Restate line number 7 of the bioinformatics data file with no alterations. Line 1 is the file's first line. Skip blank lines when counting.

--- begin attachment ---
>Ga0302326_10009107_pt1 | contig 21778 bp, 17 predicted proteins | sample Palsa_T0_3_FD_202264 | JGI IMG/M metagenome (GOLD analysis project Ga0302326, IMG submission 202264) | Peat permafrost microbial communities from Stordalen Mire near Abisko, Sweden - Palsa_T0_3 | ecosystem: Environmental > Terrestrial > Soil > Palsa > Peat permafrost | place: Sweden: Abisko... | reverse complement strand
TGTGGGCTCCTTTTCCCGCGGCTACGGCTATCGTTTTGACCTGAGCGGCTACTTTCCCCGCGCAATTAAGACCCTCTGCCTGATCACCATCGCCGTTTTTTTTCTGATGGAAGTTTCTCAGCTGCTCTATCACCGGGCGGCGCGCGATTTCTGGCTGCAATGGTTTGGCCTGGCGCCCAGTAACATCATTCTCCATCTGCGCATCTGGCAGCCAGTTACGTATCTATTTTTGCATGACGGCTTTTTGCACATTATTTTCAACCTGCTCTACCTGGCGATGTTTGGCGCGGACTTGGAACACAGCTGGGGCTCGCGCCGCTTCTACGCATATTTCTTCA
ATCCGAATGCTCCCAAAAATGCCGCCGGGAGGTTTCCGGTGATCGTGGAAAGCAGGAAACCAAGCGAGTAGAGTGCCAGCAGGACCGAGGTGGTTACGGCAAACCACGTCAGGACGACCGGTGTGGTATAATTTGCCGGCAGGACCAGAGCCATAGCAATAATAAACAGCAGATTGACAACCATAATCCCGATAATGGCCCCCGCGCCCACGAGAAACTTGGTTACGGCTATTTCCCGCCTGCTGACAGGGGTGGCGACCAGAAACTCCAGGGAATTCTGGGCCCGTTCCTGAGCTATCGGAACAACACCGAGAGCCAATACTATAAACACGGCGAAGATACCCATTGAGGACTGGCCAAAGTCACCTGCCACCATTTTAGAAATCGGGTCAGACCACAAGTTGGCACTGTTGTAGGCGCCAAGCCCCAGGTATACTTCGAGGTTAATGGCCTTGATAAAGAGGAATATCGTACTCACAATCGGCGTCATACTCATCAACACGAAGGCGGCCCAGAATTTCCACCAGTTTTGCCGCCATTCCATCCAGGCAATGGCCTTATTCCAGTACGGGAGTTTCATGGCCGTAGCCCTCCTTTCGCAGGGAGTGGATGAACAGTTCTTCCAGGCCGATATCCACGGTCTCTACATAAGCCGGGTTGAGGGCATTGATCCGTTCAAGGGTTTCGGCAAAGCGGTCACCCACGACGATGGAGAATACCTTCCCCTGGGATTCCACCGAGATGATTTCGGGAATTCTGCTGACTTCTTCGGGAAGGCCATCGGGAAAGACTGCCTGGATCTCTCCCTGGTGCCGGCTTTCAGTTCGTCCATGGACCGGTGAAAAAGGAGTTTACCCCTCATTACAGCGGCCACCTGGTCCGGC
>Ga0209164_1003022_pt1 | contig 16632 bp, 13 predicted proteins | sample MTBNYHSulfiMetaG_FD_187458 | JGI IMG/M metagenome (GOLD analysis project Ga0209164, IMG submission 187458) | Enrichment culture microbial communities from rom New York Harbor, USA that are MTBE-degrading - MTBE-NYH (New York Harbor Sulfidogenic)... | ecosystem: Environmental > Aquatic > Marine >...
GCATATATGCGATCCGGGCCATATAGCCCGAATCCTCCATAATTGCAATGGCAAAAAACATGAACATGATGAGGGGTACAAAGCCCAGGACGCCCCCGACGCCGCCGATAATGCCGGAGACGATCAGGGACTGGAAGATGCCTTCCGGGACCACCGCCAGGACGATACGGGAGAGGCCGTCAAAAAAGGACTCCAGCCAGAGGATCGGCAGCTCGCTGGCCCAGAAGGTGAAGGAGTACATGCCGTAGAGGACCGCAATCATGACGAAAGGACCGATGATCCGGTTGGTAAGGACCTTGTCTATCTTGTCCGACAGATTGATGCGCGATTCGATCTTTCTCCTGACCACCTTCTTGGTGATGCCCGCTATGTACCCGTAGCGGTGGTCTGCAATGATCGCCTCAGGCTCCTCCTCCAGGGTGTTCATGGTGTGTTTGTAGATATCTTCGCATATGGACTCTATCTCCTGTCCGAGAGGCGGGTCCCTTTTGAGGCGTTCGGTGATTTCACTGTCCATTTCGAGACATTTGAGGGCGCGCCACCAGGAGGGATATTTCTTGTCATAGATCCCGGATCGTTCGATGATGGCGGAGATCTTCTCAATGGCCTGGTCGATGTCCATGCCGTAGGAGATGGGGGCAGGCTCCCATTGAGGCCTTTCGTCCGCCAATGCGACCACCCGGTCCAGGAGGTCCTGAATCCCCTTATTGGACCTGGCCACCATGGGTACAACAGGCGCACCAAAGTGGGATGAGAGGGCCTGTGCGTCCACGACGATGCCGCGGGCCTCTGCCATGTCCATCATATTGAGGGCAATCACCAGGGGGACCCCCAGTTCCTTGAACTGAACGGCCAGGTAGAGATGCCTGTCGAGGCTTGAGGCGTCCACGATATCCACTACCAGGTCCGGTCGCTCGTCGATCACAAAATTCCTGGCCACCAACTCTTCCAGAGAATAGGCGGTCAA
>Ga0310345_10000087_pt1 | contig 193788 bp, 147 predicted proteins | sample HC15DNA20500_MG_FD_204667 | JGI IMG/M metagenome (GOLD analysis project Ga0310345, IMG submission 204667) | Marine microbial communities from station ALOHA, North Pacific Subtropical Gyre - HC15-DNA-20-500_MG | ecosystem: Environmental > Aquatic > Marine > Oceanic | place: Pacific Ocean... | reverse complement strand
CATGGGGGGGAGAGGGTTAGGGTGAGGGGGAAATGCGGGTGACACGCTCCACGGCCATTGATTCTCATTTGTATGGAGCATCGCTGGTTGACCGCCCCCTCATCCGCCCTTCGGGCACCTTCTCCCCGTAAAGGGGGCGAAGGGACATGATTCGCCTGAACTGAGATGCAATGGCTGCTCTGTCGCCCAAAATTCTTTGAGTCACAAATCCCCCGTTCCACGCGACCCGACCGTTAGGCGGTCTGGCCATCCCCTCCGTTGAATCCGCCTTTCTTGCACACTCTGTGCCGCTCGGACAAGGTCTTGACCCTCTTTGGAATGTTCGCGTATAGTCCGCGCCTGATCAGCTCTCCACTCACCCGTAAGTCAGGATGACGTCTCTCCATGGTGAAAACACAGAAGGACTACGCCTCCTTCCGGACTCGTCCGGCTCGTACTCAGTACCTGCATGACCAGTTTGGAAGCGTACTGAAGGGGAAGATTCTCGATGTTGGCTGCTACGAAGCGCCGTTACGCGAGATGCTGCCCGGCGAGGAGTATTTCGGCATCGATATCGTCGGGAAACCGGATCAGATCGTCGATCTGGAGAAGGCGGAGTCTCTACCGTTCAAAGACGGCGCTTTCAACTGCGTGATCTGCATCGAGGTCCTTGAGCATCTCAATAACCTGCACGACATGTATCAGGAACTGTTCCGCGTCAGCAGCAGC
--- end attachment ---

CATGGGGGGGAGAGGGTTAGGGTGAGGGGGAAATGCGGGTGACACGCTCCACGGCCATTGATTCTCATTTGTATGGAGCATCGCTGGTTGACCGCCCCCTCATCCGCCCTTCGGGCACCTTCTCCCCGTAAAGGGGGCGAAGGGACATGATTCGCCTGAACTGAGATGCAATGGCTGCTCTGTCGCCCAAAATTCTTTGAGTCACAAATCCCCCGTTCCACGCGACCCGACCGTTAGGCGGTCTGGCCATCCCCTCCGTTGAATCCGCCTTTCTTGCACACTCTGTGCCGCTCGGACAAGGTCTTGACCCTCTTTGGAATGTTCGCGTATAGTCCGCGCCTGATCAGCTCTCCACTCACCCGTAAGTCAGGATGACGTCTCTCCATGGTGAAAACACAGAAGGACTACGCCTCCTTCCGGACTCGTCCGGCTCGTACTCAGTACCTGCATGACCAGTTTGGAAGCGTACTGAAGGGGAAGATTCTCGATGTTGGCTGCTACGAAGCGCCGTTACGCGAGATGCTGCCCGGCGAGGAGTATTTCGGCATCGATATCGTCGGGAAACCGGATCAGATCGTCGATCTGGAGAAGGCGGAGTCTCTACCGTTCAAAGACGGCGCTTTCAACTGCGTGATCTGCATCGAGGTCCTTGAGCATCTCAATAACCTGCACGACATGTATCAGGAACTGTTCCGCGTCAGCAGCAGC